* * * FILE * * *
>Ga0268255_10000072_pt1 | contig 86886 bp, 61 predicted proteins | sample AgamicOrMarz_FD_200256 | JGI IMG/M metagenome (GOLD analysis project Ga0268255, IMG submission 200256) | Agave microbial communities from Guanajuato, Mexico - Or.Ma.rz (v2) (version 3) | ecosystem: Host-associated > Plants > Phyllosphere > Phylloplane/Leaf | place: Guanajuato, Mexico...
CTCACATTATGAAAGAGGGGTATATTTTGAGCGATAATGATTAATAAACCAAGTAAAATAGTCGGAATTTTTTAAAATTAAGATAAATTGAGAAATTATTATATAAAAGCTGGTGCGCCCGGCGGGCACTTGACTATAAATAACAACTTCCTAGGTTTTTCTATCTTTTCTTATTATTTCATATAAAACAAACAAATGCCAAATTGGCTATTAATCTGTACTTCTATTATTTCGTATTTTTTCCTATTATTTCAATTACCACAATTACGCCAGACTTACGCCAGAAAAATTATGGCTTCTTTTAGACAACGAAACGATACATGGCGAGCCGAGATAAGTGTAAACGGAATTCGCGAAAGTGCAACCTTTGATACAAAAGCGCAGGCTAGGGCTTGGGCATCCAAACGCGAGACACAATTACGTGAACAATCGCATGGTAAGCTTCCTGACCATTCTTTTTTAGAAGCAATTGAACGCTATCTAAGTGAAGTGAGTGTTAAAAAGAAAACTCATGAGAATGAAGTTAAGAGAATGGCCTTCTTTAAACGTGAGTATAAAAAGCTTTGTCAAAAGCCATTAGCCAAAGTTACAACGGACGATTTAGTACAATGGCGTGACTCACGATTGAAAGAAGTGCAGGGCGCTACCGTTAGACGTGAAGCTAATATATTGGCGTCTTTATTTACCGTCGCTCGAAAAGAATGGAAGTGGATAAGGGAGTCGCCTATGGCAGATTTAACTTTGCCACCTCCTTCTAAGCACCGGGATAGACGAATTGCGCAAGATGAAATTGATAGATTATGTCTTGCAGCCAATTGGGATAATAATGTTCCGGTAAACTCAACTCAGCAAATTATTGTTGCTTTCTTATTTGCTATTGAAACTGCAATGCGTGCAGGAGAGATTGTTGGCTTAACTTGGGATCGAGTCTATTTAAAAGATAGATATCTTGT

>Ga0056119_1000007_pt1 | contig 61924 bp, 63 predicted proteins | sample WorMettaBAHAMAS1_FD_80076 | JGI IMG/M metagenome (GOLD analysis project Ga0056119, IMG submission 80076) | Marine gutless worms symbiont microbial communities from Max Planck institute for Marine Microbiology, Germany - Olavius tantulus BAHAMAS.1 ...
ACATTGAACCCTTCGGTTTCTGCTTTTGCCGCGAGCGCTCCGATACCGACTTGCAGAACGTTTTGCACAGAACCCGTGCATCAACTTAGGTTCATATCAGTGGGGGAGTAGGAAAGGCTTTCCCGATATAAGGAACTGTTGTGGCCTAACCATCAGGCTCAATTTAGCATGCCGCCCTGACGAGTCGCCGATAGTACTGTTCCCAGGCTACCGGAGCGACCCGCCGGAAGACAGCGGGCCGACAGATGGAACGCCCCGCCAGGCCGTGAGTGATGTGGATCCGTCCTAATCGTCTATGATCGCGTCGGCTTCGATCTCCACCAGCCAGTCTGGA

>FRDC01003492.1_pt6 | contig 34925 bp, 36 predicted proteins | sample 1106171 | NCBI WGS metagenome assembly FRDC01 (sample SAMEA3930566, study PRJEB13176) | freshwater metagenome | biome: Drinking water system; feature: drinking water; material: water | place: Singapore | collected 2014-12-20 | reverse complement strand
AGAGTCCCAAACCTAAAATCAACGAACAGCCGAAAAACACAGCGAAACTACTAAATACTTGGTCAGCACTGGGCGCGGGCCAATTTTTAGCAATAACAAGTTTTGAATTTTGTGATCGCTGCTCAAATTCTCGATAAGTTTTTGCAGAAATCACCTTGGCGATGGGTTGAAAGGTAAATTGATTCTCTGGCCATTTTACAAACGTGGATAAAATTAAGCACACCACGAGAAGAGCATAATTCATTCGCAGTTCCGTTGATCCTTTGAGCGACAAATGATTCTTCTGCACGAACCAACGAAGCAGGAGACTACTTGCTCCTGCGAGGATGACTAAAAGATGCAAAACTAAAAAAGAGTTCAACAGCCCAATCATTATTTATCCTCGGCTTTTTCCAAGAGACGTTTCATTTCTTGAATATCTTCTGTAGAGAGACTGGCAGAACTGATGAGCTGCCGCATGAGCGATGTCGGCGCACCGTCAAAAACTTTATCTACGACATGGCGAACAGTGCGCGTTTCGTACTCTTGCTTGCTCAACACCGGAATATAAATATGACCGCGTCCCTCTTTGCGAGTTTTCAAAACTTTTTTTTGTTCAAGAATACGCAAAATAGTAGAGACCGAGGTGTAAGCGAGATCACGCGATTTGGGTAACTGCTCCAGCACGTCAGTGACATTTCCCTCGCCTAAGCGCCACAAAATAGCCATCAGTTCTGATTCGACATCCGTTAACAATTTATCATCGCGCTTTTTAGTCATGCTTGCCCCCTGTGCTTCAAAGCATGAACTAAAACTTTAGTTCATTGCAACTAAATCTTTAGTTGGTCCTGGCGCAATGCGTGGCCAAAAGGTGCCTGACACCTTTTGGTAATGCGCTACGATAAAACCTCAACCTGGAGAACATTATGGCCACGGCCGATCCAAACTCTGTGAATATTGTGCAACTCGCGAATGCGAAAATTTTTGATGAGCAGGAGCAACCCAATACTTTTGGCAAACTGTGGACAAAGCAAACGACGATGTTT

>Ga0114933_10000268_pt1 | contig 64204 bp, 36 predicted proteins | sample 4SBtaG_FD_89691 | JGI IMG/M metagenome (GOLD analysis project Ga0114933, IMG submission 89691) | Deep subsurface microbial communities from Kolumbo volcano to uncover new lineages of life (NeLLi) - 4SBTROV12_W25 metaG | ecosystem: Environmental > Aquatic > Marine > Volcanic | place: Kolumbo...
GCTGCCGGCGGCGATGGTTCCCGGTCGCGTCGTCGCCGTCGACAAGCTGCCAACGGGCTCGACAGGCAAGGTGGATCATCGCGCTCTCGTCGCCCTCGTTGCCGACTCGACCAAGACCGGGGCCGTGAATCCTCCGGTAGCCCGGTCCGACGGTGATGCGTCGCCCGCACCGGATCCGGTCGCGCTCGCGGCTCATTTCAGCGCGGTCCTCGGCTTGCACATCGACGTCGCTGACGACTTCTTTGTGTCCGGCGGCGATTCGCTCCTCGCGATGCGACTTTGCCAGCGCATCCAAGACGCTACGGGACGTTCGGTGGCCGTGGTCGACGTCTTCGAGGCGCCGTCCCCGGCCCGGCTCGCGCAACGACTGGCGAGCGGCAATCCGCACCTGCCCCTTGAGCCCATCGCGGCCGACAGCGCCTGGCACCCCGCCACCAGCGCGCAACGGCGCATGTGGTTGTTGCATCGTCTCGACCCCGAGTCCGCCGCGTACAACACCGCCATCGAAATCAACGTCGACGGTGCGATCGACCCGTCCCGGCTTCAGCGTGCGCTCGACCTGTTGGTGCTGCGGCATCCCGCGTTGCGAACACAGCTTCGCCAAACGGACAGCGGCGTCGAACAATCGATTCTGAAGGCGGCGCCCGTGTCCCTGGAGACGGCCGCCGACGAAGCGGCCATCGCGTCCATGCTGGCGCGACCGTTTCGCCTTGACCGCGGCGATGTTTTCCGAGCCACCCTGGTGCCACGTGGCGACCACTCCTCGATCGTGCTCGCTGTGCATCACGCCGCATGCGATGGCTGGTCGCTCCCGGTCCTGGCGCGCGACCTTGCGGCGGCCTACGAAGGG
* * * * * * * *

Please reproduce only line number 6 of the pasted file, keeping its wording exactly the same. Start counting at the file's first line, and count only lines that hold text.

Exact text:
AGAGTCCCAAACCTAAAATCAACGAACAGCCGAAAAACACAGCGAAACTACTAAATACTTGGTCAGCACTGGGCGCGGGCCAATTTTTAGCAATAACAAGTTTTGAATTTTGTGATCGCTGCTCAAATTCTCGATAAGTTTTTGCAGAAATCACCTTGGCGATGGGTTGAAAGGTAAATTGATTCTCTGGCCATTTTACAAACGTGGATAAAATTAAGCACACCACGAGAAGAGCATAATTCATTCGCAGTTCCGTTGATCCTTTGAGCGACAAATGATTCTTCTGCACGAACCAACGAAGCAGGAGACTACTTGCTCCTGCGAGGATGACTAAAAGATGCAAAACTAAAAAAGAGTTCAACAGCCCAATCATTATTTATCCTCGGCTTTTTCCAAGAGACGTTTCATTTCTTGAATATCTTCTGTAGAGAGACTGGCAGAACTGATGAGCTGCCGCATGAGCGATGTCGGCGCACCGTCAAAAACTTTATCTACGACATGGCGAACAGTGCGCGTTTCGTACTCTTGCTTGCTCAACACCGGAATATAAATATGACCGCGTCCCTCTTTGCGAGTTTTCAAAACTTTTTTTTGTTCAAGAATACGCAAAATAGTAGAGACCGAGGTGTAAGCGAGATCACGCGATTTGGGTAACTGCTCCAGCACGTCAGTGACATTTCCCTCGCCTAAGCGCCACAAAATAGCCATCAGTTCTGATTCGACATCCGTTAACAATTTATCATCGCGCTTTTTAGTCATGCTTGCCCCCTGTGCTTCAAAGCATGAACTAAAACTTTAGTTCATTGCAACTAAATCTTTAGTTGGTCCTGGCGCAATGCGTGGCCAAAAGGTGCCTGACACCTTTTGGTAATGCGCTACGATAAAACCTCAACCTGGAGAACATTATGGCCACGGCCGATCCAAACTCTGTGAATATTGTGCAACTCGCGAATGCGAAAATTTTTGATGAGCAGGAGCAACCCAATACTTTTGGCAAACTGTGGACAAAGCAAACGACGATGTTT